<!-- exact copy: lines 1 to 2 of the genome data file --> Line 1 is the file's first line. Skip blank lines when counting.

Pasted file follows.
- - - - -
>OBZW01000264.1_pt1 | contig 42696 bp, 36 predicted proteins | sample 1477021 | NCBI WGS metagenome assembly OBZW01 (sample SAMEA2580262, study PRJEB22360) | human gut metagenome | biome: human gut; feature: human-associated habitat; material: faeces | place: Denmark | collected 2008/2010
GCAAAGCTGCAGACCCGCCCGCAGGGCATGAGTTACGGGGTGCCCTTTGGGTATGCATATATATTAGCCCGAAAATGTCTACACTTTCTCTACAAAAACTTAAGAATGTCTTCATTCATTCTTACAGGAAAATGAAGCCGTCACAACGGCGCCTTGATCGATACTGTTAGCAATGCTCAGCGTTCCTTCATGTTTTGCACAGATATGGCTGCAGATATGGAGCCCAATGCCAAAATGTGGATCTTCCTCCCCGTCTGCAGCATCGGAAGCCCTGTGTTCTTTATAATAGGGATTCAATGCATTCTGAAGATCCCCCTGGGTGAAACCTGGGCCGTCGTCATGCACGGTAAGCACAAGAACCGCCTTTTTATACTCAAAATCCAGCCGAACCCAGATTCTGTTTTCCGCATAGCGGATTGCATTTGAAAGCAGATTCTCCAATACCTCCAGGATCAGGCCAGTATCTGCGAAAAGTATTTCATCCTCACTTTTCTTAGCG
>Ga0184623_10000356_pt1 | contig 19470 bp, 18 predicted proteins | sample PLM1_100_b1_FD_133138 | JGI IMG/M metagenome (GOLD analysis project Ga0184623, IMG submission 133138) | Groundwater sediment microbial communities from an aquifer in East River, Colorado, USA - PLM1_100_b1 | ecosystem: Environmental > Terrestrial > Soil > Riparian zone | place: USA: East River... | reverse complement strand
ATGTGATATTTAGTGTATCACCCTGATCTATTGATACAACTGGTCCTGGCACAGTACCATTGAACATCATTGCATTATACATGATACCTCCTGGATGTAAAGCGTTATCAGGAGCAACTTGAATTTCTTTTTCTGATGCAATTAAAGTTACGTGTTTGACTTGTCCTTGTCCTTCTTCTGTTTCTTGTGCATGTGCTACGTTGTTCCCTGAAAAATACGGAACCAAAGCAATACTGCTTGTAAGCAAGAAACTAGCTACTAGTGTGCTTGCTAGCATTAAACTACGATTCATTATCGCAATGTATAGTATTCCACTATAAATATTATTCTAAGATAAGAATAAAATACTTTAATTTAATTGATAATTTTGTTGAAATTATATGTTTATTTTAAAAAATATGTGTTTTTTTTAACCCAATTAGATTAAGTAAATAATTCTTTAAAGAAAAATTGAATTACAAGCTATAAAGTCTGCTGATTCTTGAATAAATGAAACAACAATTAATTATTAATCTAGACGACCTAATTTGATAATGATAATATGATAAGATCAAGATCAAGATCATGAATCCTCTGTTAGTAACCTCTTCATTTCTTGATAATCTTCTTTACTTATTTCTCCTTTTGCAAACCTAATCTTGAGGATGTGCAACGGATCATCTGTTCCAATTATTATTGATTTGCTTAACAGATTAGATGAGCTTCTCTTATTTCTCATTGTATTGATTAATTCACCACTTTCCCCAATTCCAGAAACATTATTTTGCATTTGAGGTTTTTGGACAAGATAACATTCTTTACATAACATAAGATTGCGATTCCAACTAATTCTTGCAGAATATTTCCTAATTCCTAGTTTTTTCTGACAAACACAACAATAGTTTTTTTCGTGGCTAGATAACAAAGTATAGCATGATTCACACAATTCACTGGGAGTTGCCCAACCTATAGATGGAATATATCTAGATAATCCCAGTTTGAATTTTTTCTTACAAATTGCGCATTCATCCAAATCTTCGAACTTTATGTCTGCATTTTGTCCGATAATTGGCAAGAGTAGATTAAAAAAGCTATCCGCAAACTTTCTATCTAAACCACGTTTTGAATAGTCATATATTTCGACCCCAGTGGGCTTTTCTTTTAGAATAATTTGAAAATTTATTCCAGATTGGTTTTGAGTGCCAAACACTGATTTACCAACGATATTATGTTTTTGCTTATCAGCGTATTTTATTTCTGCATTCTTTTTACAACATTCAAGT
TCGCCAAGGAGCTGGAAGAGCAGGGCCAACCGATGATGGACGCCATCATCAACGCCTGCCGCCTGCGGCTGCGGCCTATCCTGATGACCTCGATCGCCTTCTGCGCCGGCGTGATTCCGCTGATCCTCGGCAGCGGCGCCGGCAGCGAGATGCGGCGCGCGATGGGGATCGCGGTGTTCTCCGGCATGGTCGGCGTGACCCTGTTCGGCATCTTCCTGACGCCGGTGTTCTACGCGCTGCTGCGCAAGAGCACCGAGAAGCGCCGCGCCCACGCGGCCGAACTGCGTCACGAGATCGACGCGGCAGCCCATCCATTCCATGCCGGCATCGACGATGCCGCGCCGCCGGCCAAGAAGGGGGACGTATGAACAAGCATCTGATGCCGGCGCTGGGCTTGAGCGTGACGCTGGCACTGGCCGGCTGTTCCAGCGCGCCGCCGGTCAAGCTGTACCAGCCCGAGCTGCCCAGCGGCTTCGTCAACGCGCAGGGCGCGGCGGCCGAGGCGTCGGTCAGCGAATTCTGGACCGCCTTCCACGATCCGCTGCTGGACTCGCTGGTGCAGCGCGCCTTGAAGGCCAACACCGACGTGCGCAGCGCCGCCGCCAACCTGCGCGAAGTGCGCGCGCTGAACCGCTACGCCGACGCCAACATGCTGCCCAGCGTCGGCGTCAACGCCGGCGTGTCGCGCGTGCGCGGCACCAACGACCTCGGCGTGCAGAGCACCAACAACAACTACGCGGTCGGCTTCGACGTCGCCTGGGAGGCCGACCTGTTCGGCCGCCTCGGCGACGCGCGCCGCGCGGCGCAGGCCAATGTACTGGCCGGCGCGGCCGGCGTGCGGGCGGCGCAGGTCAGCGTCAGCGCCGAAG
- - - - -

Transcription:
>OBZW01000264.1_pt1 | contig 42696 bp, 36 predicted proteins | sample 1477021 | NCBI WGS metagenome assembly OBZW01 (sample SAMEA2580262, study PRJEB22360) | human gut metagenome | biome: human gut; feature: human-associated habitat; material: faeces | place: Denmark | collected 2008/2010
GCAAAGCTGCAGACCCGCCCGCAGGGCATGAGTTACGGGGTGCCCTTTGGGTATGCATATATATTAGCCCGAAAATGTCTACACTTTCTCTACAAAAACTTAAGAATGTCTTCATTCATTCTTACAGGAAAATGAAGCCGTCACAACGGCGCCTTGATCGATACTGTTAGCAATGCTCAGCGTTCCTTCATGTTTTGCACAGATATGGCTGCAGATATGGAGCCCAATGCCAAAATGTGGATCTTCCTCCCCGTCTGCAGCATCGGAAGCCCTGTGTTCTTTATAATAGGGATTCAATGCATTCTGAAGATCCCCCTGGGTGAAACCTGGGCCGTCGTCATGCACGGTAAGCACAAGAACCGCCTTTTTATACTCAAAATCCAGCCGAACCCAGATTCTGTTTTCCGCATAGCGGATTGCATTTGAAAGCAGATTCTCCAATACCTCCAGGATCAGGCCAGTATCTGCGAAAAGTATTTCATCCTCACTTTTCTTAGCG